Docker images for Ansible software, installed in a selected Linux distributions (Debian/Ubuntu/CentOS/Alpine).
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1.9-alpine3-onbuild Add: sudo for Alpine images to better emulate normal OS behavior. Jun 15, 2016
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alpine3-onbuild Add: Windows managed node support via "pywinrm". Sep 13, 2017
alpine3 Add: Windows managed node support via "pywinrm". Sep 13, 2017
centos7-onbuild Add: `git` for onbuild variants; handy tools for others. Jun 14, 2016
centos7 Add: Windows managed node support via "pywinrm". Sep 13, 2017
debian8-onbuild Add: `git` for onbuild variants; handy tools for others. Jun 14, 2016
debian8 Add: Windows managed node support via "pywinrm". Sep 13, 2017
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debian9 Add: Debian 9 ("Stretch") support. Sep 14, 2017
master-centos7-onbuild Fix: iputils failed in CentOS7 + AUFS Sep 15, 2017
master-centos7 Fix: iputils failed in CentOS7 + AUFS Sep 15, 2017
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master-debian8 Add: Windows managed node support via "pywinrm". Sep 13, 2017
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master-debian9 Add: Debian 9 ("Stretch") support. Sep 14, 2017
master-ubuntu14.04-onbuild Add: Windows managed node support via "pywinrm". Sep 13, 2017
master-ubuntu14.04 Add: Windows managed node support via "pywinrm". Sep 13, 2017
master-ubuntu16.04-onbuild Add: Windows managed node support via "pywinrm". Sep 13, 2017
master-ubuntu16.04 Add: Windows managed node support via "pywinrm". Sep 13, 2017
mini-alpine3 Add: Windows managed node support via "pywinrm". Sep 13, 2017
mini-debian8 Add: Debian 9 ("Stretch") support. Sep 14, 2017
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mini-test Add: Debian 9 ("Stretch") support. Sep 14, 2017
ubuntu14.04-onbuild Add: `git` for onbuild variants; handy tools for others. Jun 14, 2016
ubuntu14.04 Add: Windows managed node support via "pywinrm". Sep 13, 2017
ubuntu16.04-onbuild Add: `git` for onbuild variants; handy tools for others. Jun 14, 2016
ubuntu16.04 Add: Windows managed node support via "pywinrm". Sep 13, 2017
.gitignore Initial release. Apr 27, 2015
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LICENSE Initial release. Apr 27, 2015
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README.md

Docker-Ansible base images

Circle CI Build Status

Summary

Repository name in Docker Hub: williamyeh/ansible

This repository contains Dockerized Ansible, published to the public Docker Hub via automated build mechanism.

Configuration

These are Docker images for Ansible software, installed in a selected Linux distributions.

Base OS

Debian (stretch, jessie), Ubuntu (xenial, trusty), CentOS (7), Alpine (3).

Supports for Wheezy, Precise, and CentOS6 have been ended since Sep 2017.

Ansible

Four versions are provided:

  1. provides the most recent stable version of Ansible; suitable for most people.
  2. same as stable version, but is designed for building (near-)minimal images out of playbooks; i.e., the Ansible body will be removed when mission completed. Refer to “Build Docker images with Ansible: A half-blood approach” for working examples and slides.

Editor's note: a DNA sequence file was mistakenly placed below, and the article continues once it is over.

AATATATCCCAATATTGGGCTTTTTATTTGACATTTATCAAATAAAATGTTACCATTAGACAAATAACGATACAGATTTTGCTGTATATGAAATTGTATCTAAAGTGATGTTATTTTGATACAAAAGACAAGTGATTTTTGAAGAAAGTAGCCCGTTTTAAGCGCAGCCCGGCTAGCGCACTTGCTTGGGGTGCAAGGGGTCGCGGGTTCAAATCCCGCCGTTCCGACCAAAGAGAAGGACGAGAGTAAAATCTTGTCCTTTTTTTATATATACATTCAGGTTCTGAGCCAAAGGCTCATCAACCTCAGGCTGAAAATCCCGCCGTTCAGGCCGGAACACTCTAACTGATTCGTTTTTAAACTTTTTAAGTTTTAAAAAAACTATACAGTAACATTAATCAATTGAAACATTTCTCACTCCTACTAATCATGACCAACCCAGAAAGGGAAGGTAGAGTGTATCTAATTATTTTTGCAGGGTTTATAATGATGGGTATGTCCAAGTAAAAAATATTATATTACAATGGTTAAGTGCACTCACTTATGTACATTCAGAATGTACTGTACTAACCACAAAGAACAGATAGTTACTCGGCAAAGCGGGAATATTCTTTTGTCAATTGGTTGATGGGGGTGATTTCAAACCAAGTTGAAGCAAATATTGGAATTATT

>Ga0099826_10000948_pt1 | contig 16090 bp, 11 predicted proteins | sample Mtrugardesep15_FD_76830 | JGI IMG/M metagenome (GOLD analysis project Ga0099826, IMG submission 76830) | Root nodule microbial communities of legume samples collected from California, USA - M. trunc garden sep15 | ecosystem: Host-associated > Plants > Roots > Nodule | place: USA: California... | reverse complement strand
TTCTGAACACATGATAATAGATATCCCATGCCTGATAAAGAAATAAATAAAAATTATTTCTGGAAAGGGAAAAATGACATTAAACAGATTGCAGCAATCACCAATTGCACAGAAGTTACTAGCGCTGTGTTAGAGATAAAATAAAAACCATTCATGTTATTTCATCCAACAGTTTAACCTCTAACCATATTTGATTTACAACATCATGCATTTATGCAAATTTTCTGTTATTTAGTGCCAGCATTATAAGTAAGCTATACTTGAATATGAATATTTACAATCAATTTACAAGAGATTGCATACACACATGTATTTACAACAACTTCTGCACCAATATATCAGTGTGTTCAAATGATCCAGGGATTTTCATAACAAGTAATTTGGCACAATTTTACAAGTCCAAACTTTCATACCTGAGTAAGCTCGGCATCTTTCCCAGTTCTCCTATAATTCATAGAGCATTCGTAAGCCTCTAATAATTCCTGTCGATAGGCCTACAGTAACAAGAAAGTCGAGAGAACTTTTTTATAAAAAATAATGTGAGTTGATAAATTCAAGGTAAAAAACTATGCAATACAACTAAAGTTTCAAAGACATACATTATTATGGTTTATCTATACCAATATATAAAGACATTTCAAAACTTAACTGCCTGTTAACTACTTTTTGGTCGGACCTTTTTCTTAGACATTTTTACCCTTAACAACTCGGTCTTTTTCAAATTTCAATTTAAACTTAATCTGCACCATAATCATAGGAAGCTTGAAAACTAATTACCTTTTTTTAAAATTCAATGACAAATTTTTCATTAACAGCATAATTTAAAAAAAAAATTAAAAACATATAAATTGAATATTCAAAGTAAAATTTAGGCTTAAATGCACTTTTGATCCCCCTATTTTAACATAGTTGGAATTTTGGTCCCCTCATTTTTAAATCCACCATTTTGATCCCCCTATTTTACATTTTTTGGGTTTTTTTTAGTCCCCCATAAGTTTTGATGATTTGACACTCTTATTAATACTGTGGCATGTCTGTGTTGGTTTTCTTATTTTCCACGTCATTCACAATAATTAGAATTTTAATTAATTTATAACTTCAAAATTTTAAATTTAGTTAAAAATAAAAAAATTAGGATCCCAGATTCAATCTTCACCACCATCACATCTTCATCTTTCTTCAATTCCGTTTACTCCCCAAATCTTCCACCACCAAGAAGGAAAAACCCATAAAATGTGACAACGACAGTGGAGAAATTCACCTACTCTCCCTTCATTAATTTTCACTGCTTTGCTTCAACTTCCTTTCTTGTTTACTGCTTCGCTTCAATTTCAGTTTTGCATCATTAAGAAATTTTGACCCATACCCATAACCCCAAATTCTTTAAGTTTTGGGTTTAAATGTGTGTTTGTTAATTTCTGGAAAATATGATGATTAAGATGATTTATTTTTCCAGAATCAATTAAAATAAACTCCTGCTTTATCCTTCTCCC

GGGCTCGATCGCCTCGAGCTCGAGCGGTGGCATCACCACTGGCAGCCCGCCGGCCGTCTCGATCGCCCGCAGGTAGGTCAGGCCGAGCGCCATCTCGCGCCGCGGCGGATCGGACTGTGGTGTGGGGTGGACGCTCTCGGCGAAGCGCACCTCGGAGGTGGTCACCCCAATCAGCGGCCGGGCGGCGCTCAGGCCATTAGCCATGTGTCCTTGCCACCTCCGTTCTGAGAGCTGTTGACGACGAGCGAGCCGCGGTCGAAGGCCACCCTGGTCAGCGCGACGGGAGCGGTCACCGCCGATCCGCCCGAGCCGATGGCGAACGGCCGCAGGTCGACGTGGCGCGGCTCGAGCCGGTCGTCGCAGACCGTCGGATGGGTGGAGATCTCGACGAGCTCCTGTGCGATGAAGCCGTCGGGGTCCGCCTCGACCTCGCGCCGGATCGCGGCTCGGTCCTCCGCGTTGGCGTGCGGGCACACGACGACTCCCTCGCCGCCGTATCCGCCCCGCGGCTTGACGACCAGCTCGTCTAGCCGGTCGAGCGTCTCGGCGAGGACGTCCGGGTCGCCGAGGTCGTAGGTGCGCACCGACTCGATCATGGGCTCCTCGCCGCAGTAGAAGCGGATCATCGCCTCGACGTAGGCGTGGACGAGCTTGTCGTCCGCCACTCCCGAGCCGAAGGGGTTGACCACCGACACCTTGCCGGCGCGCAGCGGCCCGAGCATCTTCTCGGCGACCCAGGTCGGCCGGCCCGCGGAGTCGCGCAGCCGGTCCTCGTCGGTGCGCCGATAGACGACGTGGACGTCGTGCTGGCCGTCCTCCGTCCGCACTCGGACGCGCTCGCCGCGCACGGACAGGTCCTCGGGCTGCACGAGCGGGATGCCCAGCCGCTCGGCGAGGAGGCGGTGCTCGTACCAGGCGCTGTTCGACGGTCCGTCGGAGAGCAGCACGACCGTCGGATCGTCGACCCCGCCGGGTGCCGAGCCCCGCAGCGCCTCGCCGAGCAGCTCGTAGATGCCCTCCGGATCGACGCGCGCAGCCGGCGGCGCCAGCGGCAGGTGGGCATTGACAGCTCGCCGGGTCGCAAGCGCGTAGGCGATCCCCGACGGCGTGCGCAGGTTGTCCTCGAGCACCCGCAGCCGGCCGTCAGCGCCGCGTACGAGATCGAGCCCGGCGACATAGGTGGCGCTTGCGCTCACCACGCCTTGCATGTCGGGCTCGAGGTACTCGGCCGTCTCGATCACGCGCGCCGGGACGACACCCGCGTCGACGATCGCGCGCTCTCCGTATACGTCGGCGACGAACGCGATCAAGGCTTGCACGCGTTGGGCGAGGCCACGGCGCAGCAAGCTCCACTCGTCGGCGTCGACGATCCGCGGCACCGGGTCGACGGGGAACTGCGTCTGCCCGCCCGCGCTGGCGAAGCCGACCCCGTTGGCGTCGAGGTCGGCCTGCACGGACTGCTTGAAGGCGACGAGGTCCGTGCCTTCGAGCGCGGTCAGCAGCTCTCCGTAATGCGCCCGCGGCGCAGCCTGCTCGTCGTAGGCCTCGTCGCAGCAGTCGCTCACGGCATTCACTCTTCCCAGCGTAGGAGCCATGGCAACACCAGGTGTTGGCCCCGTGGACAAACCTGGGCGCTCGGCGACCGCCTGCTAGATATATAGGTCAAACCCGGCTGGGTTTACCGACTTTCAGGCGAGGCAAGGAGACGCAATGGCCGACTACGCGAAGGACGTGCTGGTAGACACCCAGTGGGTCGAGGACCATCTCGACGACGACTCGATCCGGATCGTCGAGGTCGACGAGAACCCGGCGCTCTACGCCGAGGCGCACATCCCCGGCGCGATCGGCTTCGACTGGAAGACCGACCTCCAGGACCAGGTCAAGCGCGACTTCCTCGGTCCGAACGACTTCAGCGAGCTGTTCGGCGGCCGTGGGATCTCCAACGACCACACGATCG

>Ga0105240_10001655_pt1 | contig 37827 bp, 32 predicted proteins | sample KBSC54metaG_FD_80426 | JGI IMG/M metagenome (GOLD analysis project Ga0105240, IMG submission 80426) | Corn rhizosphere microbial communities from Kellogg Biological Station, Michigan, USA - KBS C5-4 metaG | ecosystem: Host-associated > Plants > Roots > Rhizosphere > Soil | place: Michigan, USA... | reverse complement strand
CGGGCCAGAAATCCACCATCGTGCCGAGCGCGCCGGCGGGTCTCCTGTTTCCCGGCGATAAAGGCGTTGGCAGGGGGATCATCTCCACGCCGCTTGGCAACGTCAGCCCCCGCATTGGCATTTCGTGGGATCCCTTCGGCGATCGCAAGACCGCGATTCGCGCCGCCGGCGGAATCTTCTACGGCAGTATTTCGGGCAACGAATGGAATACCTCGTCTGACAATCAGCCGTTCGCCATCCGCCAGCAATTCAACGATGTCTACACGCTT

3. provides the old 1.9 version of Ansible (but will be retired someday).
  4. provides the experimental version of Ansible; i.e., the master branch of official Ansible's git repo.

Each version is further divided into two variants:

  • Normal variant: intended to be used as Ansible control machines, or in cases that is inadequate in the onbuild variants.
  • Onbuild variant: intended to be used to build Docker images.

Images and tags

Stable version (installed from official PyPI repo):

  • Normal variants:

    • williamyeh/ansible:debian9
    • williamyeh/ansible:debian8
    • williamyeh/ansible:ubuntu16.04
    • williamyeh/ansible:ubuntu14.04
    • williamyeh/ansible:centos7
    • williamyeh/ansible:alpine3
  • Onbuild variants (recommended for common cases):

    • williamyeh/ansible:debian9-onbuild
    • williamyeh/ansible:debian8-onbuild
    • williamyeh/ansible:ubuntu16.04-onbuild
    • williamyeh/ansible:ubuntu14.04-onbuild
    • williamyeh/ansible:centos7-onbuild
    • williamyeh/ansible:alpine3-onbuild

Minimal configuration (the Ansible body will be removed when mission completed):

Refer to “Build Docker images with Ansible: A half-blood approach” for working examples and slides.

  • Onbuild variants:

    • williamyeh/ansible:mini-alpine3
    • williamyeh/ansible:mini-debian9
    • williamyeh/ansible:mini-debian8

Old 1.9 version (will be retired someday):

Note: Ansible 1.9 was not supported in CentOS EPEL since January 2017, according to this announcement.

  • Normal variants:

    • williamyeh/ansible:1.9-debian8
    • williamyeh/ansible:1.9-ubuntu14.04
    • williamyeh/ansible:1.9-alpine3
  • Onbuild variants (recommended for common cases):

    • williamyeh/ansible:1.9-debian8-onbuild
    • williamyeh/ansible:1.9-ubuntu14.04-onbuild
    • williamyeh/ansible:1.9-alpine3-onbuild

Experimental version (building directly from the git master source tree; use at your own risk!):

  • Normal variants:

    • williamyeh/ansible:master-debian9
    • williamyeh/ansible:master-debian8
    • williamyeh/ansible:master-ubuntu16.04
    • williamyeh/ansible:master-ubuntu14.04
    • williamyeh/ansible:master-centos7
  • Onbuild variants (recommended for common cases):

    • williamyeh/ansible:master-debian9-onbuild